Tuesday, October 22, 2019
Black skinhead film directed by Adewale Akinnuoye-Agbaje hopes to "heal" pain
Farming, the film’s title, takes its name from a term used to describe the practice of Nigerian immigrants fostering their children to white families in Britain so they could work, study and save money. It refers to the idea that the children were “farmed” out.
The aim of the practise, mainly prevalent from the 1960s to 1980s, was for the immigrants to eventually return to Nigeria.
“Perhaps this can provide a healing in some sense but ultimately a re-evaluation of our child-rearing processes,” Akinnuoye-Agbaje told Reuters at the film’s Nigerian premiere on Saturday in the country’s commercial capital, Lagos, after first being screened in London last month.
“I’m hoping that it will create a dialogue and a collective therapy for those that are still suffering, and a healing because many of the Nigerian farmers don’t actually go back for the children that were fostered,” he said.
As a six-week-old baby in 1967, Akinnuoye-Agbaje was left in the care of a white family in Tilbury, a southeast England town around 20 miles east of central London. And, as a youth, he joined a gang of skinheads - a far-right subculture often associated with racist violence in Britain.
Membership in a gang that previously tormented him ended when his biological father, who had relocated to Nigeria where he worked as a barrister, paid for him to attend a private school in the affluent English county of Surrey.
That step was taken after he was contacted by Akinnuoye-Agbaje’s foster mother.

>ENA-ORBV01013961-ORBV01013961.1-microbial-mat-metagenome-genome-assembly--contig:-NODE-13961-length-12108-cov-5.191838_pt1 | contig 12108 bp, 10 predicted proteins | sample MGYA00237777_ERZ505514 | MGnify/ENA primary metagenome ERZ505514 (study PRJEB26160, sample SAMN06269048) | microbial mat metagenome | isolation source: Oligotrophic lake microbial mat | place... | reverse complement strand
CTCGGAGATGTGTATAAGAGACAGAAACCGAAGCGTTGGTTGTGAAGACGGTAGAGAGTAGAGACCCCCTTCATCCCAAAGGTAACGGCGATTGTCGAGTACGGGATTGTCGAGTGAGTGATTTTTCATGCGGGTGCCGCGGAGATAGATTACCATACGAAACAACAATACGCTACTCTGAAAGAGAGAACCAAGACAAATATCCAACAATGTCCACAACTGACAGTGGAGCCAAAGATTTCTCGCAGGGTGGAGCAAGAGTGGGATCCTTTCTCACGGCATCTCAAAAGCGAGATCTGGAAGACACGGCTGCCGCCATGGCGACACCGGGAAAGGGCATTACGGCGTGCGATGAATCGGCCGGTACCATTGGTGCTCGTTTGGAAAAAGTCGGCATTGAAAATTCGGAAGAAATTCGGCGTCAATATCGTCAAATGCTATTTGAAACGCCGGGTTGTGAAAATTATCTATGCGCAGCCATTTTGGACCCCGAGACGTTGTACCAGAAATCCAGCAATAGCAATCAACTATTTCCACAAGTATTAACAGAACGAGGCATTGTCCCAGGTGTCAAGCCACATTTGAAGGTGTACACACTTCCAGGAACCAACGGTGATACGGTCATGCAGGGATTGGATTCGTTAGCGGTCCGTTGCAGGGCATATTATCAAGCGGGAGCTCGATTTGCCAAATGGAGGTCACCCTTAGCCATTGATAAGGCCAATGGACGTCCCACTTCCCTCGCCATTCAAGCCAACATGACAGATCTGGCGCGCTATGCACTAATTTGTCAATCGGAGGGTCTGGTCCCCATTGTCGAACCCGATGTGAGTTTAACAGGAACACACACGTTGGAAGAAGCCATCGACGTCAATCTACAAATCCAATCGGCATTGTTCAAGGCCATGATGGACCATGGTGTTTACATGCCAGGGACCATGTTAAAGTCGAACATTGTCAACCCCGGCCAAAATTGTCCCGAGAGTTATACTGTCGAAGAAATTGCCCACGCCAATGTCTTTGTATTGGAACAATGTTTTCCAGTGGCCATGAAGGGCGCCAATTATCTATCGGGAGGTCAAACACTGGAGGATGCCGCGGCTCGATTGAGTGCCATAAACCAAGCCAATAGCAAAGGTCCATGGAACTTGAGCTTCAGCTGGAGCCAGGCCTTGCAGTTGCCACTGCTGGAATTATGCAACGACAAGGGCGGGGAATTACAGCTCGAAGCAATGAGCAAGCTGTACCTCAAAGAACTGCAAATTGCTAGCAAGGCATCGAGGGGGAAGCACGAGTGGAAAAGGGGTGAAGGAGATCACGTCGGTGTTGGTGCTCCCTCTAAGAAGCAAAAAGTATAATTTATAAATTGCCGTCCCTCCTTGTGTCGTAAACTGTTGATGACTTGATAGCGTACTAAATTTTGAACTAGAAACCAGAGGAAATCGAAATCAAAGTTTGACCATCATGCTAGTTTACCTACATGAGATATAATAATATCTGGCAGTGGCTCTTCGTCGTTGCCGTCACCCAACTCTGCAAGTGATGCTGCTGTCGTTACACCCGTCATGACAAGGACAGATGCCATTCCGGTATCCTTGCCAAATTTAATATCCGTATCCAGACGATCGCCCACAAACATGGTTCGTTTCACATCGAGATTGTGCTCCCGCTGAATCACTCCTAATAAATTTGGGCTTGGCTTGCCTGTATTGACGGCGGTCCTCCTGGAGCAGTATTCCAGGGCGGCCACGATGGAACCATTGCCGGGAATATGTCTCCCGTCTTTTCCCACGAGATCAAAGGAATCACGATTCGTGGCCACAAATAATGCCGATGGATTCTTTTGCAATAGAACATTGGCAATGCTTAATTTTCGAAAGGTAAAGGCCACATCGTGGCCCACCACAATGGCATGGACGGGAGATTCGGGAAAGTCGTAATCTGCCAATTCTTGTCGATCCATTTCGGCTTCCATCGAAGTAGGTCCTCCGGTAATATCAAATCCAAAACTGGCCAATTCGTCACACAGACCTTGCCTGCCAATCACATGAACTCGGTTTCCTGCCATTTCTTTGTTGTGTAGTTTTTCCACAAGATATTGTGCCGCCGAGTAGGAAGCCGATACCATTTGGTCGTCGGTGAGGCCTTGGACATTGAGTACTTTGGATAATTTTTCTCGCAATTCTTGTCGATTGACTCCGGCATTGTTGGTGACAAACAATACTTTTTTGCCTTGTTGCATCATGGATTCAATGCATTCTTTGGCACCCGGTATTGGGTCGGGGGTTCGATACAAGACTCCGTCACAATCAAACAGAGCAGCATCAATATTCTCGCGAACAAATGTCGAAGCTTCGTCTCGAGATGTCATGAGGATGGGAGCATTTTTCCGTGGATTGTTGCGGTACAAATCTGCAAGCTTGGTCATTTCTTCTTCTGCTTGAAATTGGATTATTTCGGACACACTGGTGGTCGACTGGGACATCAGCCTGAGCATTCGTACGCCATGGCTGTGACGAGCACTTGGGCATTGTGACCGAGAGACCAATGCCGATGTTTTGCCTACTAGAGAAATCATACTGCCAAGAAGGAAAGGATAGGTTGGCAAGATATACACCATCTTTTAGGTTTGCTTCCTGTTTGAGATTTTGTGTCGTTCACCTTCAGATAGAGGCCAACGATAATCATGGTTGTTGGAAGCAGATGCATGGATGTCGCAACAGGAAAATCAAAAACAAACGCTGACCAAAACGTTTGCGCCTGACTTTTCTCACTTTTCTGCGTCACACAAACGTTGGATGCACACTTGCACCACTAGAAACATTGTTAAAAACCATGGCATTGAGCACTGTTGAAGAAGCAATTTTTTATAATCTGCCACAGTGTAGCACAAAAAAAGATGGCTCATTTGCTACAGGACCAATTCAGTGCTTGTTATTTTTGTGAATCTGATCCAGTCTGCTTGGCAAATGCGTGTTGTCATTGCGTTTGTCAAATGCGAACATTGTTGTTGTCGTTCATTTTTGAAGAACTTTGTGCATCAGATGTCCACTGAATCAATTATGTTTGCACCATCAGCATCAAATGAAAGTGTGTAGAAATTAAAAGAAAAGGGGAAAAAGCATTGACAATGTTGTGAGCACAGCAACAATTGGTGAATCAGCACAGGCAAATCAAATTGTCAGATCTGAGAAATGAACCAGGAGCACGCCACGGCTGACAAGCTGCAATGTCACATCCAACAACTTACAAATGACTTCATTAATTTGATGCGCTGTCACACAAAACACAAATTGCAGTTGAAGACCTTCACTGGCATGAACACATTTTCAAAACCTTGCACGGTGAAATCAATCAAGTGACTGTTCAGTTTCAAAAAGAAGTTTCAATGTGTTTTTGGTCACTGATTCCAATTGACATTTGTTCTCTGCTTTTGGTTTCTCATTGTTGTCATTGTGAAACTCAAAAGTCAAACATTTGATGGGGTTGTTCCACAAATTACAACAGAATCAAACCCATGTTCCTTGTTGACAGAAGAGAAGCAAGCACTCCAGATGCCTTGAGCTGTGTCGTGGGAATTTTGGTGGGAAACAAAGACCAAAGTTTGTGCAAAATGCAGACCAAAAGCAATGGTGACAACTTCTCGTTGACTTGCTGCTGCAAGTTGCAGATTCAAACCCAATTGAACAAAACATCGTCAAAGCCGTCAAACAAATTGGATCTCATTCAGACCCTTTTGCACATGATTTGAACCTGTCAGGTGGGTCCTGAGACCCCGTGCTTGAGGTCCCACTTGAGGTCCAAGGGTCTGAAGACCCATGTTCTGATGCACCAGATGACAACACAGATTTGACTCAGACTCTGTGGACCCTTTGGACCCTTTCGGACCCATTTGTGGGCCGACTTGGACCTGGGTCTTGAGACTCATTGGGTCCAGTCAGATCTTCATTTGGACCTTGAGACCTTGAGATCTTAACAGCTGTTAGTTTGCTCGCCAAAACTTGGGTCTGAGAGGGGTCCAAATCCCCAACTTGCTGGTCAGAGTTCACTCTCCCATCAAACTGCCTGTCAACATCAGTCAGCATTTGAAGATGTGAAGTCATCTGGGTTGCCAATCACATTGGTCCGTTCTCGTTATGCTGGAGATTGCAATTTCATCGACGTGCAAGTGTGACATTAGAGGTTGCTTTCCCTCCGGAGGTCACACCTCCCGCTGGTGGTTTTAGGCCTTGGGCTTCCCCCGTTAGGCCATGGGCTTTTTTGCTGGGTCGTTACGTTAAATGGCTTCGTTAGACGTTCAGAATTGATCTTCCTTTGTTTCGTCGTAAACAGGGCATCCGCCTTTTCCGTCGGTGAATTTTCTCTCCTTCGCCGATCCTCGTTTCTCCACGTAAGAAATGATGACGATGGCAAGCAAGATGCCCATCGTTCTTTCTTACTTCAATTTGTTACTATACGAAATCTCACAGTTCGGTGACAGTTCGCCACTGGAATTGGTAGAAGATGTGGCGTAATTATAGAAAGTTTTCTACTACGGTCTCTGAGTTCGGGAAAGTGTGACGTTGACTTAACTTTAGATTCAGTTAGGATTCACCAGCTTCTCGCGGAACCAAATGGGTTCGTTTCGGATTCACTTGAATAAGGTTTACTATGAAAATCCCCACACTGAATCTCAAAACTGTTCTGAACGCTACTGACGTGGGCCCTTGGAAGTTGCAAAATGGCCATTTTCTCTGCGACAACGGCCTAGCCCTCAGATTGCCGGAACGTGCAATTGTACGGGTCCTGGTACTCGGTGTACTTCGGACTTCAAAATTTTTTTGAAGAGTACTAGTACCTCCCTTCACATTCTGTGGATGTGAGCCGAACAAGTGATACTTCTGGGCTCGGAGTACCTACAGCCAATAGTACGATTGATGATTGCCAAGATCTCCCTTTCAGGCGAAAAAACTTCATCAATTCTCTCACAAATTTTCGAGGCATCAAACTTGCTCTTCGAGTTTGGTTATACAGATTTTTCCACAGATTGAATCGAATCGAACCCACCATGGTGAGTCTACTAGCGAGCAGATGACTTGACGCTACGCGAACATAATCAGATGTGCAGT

“It is an important part of British history as well as Nigerian culture, so to be able to bring a story that I have harboured for so long home to the Nigerian audience is... a wonderful sense of accomplishment,” said Akinnuoye-Agbaje.
The film - which cost 3 million pounds ($3.89 million) to make and stars British actor Kate Beckinsale as the foster mother - was greeted with cheers and applause in a packed cinema hall in the upmarket Lagos district of Lekki.
Thousands of Nigerians leave the west African country each year in search of a better life abroad - often in Europe and the United States. Some of those who attended the screening said it was interesting to see a depiction of life overseas that differed from their expectations.
“When it comes to racism... we normally focus on America but it was nice to see what actually happened in the UK (United Kingdom),” said broadcaster Simi Drey.
Similarly, a cinematographer who goes by the name T-Cent said he was surprised by the portrayal of people typically seen as having benefited from life in a nation richer than Nigeria, where most people live on less than $2 a day.
“We look at these people and we say they are very, very privileged, but then everyone has their
internal struggles,” he said.
By Nneka Chile